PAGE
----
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Financial Times: Budge in deal with Shell for clean coal project

By Rebecca Bream,Utilities Correspondent
Published: April 18 2007 03:00 | Last updated: April 18 2007 03:00

Richard Budge, the mining entrepreneur once known as King Coal, has joined the race to build the UK’s first full-scale “clean coal” power station, following a technology deal with Shell, the oil and gas group.

Mr Budge is in the process of reopening the historic Hatfield colliery near Doncaster in south Yorkshire, and is due to have mining equipment installed at the coalface by September.

Once the mine is running, Mr Budge plans to build a new 900 megawatt coal-fired power station at the site. His company, Powerfuel, said yesterday that the power station would be designed around Shell’s gasification technology, which turns the coal into gas before burning, making the carbon dioxide emissions easier to capture and store.

Powerfuel is 49 per cent owned by Mr Budge, best known for buying up the bulk of the English coal industry after privatisation in 1994, and 51 per cent owned by KRU, Russia’ssecond-biggest coal company and the UK’s main coal importer.

Mr Budge said he already had planning permission for the new power station, had arranged electricity grid connections and hoped to start generating electricity in 2012. The project has a total budget of £1.2bn.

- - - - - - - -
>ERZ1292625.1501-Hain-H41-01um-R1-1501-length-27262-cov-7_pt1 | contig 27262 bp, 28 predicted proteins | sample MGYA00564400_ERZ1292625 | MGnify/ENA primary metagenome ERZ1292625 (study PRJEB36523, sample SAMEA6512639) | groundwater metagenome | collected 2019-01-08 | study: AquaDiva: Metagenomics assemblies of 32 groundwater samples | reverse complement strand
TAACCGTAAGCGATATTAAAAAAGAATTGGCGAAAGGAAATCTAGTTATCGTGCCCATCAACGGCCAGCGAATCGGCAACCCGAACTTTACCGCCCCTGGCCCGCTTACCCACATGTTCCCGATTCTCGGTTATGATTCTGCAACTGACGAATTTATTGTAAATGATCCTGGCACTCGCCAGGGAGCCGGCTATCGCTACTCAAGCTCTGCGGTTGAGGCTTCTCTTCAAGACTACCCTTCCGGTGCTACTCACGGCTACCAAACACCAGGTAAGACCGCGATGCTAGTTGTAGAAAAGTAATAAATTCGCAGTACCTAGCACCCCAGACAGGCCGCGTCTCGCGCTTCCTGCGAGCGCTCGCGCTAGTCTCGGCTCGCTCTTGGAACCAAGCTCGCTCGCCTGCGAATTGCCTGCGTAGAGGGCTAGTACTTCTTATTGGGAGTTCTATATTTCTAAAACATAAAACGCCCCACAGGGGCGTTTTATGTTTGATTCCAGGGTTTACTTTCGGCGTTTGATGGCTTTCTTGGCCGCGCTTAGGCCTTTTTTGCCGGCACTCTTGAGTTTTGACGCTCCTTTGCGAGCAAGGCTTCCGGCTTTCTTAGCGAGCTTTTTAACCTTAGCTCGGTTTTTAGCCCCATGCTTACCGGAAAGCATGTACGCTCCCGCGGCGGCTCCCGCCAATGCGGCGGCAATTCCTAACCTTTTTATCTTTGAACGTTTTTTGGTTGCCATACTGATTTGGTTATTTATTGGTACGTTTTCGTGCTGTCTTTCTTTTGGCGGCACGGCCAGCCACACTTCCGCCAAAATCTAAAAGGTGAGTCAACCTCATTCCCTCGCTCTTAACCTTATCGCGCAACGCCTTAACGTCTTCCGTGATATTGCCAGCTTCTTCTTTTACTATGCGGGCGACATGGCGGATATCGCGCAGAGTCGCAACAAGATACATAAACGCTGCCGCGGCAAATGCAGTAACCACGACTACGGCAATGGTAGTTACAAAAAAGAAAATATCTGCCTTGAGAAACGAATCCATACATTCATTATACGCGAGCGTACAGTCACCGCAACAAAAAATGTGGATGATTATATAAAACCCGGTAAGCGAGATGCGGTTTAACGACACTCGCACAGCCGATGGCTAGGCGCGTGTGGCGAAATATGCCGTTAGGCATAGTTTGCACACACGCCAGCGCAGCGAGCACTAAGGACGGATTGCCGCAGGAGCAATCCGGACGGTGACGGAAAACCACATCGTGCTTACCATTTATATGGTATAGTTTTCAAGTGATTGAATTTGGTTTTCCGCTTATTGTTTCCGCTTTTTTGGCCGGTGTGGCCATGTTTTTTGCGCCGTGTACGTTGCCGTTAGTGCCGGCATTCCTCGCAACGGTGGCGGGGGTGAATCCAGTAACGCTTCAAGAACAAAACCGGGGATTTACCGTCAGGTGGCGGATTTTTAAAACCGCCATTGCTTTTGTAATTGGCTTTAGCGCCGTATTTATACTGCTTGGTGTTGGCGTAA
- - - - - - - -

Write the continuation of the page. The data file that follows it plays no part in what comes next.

He said that the government’s current focus on cutting carbon emissions from electricity generation, while limiting the country’s reliance on imported gas,added urgency to the development of “clean coal” technology.

“For over a decade I’ve said if you are going to maintain security of supply, you have to have diverse sources of energy and that includes coal,” he said.

In last month’s Budget, Gordon Brown, the chancellor, said that companies developing carbon capture and storage projects could compete for subsidies. Large energy companies including Eon, RWE Npower and Centrica are among those hoping for government backing. Mr Budge said Powerfuel’s project had a good chance of winning funding “as ours is the lowest-cost carbon capture scheme”.

Mr Budge said that his long-cherished plan to re-open the Hatfield mine was going well. “We found that the coal seam is thicker than it was supposed to be.”

The mine employs 200 staff, to rise to 350 from August, and is due to produce 2.2m tonnes of coal a year from the end of 2007. The mine’s renaissance was popular with local people and there was no lack of ex-miners looking for work, he said. “We get about 10 applications for every job.”

Copyright The Financial Times Limited 2007

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